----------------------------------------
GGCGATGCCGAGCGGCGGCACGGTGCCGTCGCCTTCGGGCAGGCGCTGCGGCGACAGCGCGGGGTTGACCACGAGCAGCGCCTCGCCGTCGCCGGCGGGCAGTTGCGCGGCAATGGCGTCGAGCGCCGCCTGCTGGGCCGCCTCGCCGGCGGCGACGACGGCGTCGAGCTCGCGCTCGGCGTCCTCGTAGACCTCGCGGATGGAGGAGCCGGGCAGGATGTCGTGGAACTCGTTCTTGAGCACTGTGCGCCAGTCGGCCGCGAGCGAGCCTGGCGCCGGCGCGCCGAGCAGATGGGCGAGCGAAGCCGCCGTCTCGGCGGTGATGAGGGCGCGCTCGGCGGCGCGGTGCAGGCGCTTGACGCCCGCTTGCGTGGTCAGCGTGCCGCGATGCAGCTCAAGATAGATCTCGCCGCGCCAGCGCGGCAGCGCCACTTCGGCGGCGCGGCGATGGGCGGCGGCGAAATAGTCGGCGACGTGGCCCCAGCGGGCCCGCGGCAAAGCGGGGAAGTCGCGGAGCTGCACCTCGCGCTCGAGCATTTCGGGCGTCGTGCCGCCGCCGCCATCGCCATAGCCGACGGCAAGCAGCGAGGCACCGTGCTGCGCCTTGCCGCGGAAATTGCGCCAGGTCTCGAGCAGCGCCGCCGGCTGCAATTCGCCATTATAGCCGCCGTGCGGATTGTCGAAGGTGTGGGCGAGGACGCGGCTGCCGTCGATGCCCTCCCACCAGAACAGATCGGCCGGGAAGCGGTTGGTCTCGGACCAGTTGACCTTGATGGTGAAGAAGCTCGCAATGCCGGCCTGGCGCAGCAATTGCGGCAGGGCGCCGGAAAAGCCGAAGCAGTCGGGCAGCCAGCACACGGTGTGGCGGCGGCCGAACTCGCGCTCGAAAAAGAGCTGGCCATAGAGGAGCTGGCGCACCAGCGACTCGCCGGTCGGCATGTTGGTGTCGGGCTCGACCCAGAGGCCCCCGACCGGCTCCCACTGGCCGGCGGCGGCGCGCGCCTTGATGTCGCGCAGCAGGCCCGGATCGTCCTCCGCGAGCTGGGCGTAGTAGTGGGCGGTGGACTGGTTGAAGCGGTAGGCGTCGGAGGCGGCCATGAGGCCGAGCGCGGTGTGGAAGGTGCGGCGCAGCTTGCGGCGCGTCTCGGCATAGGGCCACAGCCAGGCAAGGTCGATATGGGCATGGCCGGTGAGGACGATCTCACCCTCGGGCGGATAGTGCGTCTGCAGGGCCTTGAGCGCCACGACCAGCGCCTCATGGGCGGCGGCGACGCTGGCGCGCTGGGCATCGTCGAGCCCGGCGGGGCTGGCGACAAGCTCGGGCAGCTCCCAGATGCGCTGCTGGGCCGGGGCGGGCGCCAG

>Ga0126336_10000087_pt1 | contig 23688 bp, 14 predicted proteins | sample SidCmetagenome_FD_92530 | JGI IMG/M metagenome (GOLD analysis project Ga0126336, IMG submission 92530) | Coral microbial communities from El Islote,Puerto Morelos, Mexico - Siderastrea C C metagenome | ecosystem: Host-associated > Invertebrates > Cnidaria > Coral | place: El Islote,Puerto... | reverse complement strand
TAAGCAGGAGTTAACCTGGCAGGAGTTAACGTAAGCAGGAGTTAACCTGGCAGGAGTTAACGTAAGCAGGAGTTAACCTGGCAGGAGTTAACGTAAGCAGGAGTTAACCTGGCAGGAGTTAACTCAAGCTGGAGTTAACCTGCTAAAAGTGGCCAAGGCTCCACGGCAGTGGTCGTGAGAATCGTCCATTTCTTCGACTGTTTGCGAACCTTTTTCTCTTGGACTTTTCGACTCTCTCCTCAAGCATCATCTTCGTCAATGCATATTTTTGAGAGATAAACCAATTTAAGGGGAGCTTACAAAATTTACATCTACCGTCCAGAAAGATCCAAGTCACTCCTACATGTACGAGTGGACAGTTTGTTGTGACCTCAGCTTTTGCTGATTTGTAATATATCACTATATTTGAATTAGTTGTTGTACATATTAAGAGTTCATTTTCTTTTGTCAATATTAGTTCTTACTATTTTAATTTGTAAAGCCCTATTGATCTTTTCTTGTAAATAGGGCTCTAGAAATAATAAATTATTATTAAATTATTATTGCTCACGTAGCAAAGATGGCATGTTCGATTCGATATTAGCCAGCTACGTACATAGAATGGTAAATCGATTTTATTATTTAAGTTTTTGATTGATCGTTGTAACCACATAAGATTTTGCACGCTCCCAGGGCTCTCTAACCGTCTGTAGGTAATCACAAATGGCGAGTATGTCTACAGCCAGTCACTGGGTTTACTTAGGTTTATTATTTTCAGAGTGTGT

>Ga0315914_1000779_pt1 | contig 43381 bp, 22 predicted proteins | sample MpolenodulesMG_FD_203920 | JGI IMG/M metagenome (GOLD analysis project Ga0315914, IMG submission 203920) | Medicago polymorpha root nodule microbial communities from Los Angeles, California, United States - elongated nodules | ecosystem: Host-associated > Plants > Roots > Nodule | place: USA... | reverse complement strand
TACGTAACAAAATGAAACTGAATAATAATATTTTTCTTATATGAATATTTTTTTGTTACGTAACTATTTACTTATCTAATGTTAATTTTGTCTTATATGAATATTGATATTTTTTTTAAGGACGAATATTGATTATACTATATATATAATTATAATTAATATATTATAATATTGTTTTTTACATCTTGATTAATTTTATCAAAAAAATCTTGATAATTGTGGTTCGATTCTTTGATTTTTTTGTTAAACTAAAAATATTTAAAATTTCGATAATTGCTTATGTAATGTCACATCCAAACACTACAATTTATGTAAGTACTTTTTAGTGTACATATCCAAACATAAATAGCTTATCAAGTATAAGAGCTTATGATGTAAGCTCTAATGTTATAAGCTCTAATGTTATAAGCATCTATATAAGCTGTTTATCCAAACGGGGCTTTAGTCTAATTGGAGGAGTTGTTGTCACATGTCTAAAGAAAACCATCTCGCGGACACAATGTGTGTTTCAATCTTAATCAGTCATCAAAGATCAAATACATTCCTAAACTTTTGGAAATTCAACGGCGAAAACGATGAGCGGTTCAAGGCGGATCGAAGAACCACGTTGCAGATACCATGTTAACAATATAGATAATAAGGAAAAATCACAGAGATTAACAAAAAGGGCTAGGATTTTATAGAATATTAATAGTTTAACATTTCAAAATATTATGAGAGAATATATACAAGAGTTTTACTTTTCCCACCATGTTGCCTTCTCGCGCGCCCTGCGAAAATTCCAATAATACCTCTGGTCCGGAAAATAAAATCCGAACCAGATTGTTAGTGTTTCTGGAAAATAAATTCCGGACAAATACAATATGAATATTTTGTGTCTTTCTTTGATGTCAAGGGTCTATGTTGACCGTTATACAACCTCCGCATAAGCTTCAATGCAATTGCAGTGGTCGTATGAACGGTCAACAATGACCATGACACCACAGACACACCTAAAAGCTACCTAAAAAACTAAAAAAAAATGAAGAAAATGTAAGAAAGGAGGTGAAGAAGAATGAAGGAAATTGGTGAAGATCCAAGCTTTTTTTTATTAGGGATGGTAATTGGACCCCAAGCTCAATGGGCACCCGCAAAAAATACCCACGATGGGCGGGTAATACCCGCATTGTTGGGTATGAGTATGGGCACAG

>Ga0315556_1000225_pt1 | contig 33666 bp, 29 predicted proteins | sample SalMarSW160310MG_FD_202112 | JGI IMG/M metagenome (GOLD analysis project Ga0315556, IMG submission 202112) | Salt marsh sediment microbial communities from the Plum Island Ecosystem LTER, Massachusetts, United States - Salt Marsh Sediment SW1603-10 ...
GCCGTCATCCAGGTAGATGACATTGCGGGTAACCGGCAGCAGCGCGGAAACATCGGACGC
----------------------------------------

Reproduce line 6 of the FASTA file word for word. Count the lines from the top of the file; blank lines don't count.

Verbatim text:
>Ga0315556_1000225_pt1 | contig 33666 bp, 29 predicted proteins | sample SalMarSW160310MG_FD_202112 | JGI IMG/M metagenome (GOLD analysis project Ga0315556, IMG submission 202112) | Salt marsh sediment microbial communities from the Plum Island Ecosystem LTER, Massachusetts, United States - Salt Marsh Sediment SW1603-10 ...